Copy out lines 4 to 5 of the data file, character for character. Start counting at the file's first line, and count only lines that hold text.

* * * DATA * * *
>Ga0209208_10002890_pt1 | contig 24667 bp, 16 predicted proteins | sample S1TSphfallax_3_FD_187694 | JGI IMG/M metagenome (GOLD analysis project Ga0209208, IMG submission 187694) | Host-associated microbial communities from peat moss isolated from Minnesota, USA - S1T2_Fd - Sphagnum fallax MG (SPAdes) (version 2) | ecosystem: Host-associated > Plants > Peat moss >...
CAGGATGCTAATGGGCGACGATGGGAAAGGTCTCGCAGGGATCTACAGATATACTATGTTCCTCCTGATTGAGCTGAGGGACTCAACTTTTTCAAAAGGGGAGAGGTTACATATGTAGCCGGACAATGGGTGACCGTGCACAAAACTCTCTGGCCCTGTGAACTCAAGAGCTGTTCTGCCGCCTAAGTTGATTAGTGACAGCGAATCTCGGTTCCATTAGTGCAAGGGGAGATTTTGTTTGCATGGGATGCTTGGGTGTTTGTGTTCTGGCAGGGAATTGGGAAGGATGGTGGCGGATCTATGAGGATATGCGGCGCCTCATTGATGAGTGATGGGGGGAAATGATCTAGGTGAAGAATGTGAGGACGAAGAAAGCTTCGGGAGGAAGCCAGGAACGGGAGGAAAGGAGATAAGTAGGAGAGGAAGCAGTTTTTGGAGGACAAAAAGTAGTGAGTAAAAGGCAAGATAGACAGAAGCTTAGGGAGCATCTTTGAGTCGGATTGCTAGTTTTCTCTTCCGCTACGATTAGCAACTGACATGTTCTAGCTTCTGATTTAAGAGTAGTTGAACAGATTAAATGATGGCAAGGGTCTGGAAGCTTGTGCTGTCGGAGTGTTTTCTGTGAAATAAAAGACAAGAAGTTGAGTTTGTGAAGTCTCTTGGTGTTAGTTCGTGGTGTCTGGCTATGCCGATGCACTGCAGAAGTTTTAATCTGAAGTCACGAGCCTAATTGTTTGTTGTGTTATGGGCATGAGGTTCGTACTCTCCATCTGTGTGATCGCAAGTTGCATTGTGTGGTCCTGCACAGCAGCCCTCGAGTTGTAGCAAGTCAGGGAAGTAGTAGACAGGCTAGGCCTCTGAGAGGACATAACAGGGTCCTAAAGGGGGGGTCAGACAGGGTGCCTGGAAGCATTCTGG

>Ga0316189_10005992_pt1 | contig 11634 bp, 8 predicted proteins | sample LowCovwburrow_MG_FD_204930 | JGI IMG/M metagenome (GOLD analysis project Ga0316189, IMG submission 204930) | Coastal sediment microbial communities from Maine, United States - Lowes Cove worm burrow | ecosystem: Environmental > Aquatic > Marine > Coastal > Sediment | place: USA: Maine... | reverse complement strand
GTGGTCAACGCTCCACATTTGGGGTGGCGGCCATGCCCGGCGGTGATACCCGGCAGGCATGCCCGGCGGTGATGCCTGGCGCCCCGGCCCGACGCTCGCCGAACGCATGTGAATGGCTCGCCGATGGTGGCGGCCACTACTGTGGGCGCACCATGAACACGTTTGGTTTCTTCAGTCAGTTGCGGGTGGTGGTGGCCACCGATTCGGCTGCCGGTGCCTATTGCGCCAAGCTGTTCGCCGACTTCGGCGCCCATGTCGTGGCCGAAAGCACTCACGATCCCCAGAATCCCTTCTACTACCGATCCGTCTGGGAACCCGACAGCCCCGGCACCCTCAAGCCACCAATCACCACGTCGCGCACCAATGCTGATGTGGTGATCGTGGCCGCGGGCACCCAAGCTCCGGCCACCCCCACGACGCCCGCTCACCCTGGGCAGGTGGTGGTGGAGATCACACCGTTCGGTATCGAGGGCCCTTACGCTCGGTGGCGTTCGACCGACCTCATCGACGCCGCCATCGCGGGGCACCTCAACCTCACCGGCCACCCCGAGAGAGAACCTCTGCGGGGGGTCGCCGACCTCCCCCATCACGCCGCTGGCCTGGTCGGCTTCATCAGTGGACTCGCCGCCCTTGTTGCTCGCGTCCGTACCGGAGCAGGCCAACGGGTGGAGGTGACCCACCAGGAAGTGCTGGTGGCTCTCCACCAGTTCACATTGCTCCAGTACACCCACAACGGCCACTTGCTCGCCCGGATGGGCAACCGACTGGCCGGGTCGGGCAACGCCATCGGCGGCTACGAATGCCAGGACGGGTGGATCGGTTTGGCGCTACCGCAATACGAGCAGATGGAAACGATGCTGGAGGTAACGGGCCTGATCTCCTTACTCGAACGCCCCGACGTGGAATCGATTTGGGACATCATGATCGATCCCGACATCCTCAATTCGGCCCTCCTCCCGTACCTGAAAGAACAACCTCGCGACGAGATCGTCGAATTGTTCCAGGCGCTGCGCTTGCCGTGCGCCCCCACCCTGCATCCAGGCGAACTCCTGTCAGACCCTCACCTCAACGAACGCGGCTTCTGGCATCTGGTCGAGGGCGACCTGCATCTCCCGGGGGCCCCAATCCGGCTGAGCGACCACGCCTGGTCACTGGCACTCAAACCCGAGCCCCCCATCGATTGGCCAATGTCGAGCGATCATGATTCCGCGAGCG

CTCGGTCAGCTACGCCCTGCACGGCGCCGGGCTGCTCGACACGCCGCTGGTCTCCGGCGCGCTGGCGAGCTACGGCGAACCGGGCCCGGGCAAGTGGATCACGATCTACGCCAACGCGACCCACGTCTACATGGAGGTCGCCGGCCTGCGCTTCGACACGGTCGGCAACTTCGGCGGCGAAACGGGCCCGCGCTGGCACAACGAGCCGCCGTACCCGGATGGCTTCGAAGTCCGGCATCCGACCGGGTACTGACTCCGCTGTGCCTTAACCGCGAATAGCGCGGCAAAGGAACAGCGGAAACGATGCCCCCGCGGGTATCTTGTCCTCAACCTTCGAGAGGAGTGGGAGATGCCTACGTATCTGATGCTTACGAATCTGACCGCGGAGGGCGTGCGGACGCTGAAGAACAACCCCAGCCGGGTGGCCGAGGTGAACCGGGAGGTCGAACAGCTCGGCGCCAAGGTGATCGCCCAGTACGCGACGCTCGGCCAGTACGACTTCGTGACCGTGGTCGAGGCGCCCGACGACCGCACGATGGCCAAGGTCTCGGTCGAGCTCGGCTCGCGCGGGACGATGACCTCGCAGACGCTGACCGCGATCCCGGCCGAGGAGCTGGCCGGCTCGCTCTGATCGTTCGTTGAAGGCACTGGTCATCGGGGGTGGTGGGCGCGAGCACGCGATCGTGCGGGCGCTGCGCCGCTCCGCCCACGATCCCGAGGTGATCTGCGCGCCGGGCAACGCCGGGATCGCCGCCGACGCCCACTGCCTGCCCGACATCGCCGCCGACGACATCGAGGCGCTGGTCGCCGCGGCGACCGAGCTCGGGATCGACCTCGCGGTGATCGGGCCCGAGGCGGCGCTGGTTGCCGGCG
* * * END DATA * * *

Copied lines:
GTGGTCAACGCTCCACATTTGGGGTGGCGGCCATGCCCGGCGGTGATACCCGGCAGGCATGCCCGGCGGTGATGCCTGGCGCCCCGGCCCGACGCTCGCCGAACGCATGTGAATGGCTCGCCGATGGTGGCGGCCACTACTGTGGGCGCACCATGAACACGTTTGGTTTCTTCAGTCAGTTGCGGGTGGTGGTGGCCACCGATTCGGCTGCCGGTGCCTATTGCGCCAAGCTGTTCGCCGACTTCGGCGCCCATGTCGTGGCCGAAAGCACTCACGATCCCCAGAATCCCTTCTACTACCGATCCGTCTGGGAACCCGACAGCCCCGGCACCCTCAAGCCACCAATCACCACGTCGCGCACCAATGCTGATGTGGTGATCGTGGCCGCGGGCACCCAAGCTCCGGCCACCCCCACGACGCCCGCTCACCCTGGGCAGGTGGTGGTGGAGATCACACCGTTCGGTATCGAGGGCCCTTACGCTCGGTGGCGTTCGACCGACCTCATCGACGCCGCCATCGCGGGGCACCTCAACCTCACCGGCCACCCCGAGAGAGAACCTCTGCGGGGGGTCGCCGACCTCCCCCATCACGCCGCTGGCCTGGTCGGCTTCATCAGTGGACTCGCCGCCCTTGTTGCTCGCGTCCGTACCGGAGCAGGCCAACGGGTGGAGGTGACCCACCAGGAAGTGCTGGTGGCTCTCCACCAGTTCACATTGCTCCAGTACACCCACAACGGCCACTTGCTCGCCCGGATGGGCAACCGACTGGCCGGGTCGGGCAACGCCATCGGCGGCTACGAATGCCAGGACGGGTGGATCGGTTTGGCGCTACCGCAATACGAGCAGATGGAAACGATGCTGGAGGTAACGGGCCTGATCTCCTTACTCGAACGCCCCGACGTGGAATCGATTTGGGACATCATGATCGATCCCGACATCCTCAATTCGGCCCTCCTCCCGTACCTGAAAGAACAACCTCGCGACGAGATCGTCGAATTGTTCCAGGCGCTGCGCTTGCCGTGCGCCCCCACCCTGCATCCAGGCGAACTCCTGTCAGACCCTCACCTCAACGAACGCGGCTTCTGGCATCTGGTCGAGGGCGACCTGCATCTCCCGGGGGCCCCAATCCGGCTGAGCGACCACGCCTGGTCACTGGCACTCAAACCCGAGCCCCCCATCGATTGGCCAATGTCGAGCGATCATGATTCCGCGAGCG

CTCGGTCAGCTACGCCCTGCACGGCGCCGGGCTGCTCGACACGCCGCTGGTCTCCGGCGCGCTGGCGAGCTACGGCGAACCGGGCCCGGGCAAGTGGATCACGATCTACGCCAACGCGACCCACGTCTACATGGAGGTCGCCGGCCTGCGCTTCGACACGGTCGGCAACTTCGGCGGCGAAACGGGCCCGCGCTGGCACAACGAGCCGCCGTACCCGGATGGCTTCGAAGTCCGGCATCCGACCGGGTACTGACTCCGCTGTGCCTTAACCGCGAATAGCGCGGCAAAGGAACAGCGGAAACGATGCCCCCGCGGGTATCTTGTCCTCAACCTTCGAGAGGAGTGGGAGATGCCTACGTATCTGATGCTTACGAATCTGACCGCGGAGGGCGTGCGGACGCTGAAGAACAACCCCAGCCGGGTGGCCGAGGTGAACCGGGAGGTCGAACAGCTCGGCGCCAAGGTGATCGCCCAGTACGCGACGCTCGGCCAGTACGACTTCGTGACCGTGGTCGAGGCGCCCGACGACCGCACGATGGCCAAGGTCTCGGTCGAGCTCGGCTCGCGCGGGACGATGACCTCGCAGACGCTGACCGCGATCCCGGCCGAGGAGCTGGCCGGCTCGCTCTGATCGTTCGTTGAAGGCACTGGTCATCGGGGGTGGTGGGCGCGAGCACGCGATCGTGCGGGCGCTGCGCCGCTCCGCCCACGATCCCGAGGTGATCTGCGCGCCGGGCAACGCCGGGATCGCCGCCGACGCCCACTGCCTGCCCGACATCGCCGCCGACGACATCGAGGCGCTGGTCGCCGCGGCGACCGAGCTCGGGATCGACCTCGCGGTGATCGGGCCCGAGGCGGCGCTGGTTGCCGGCG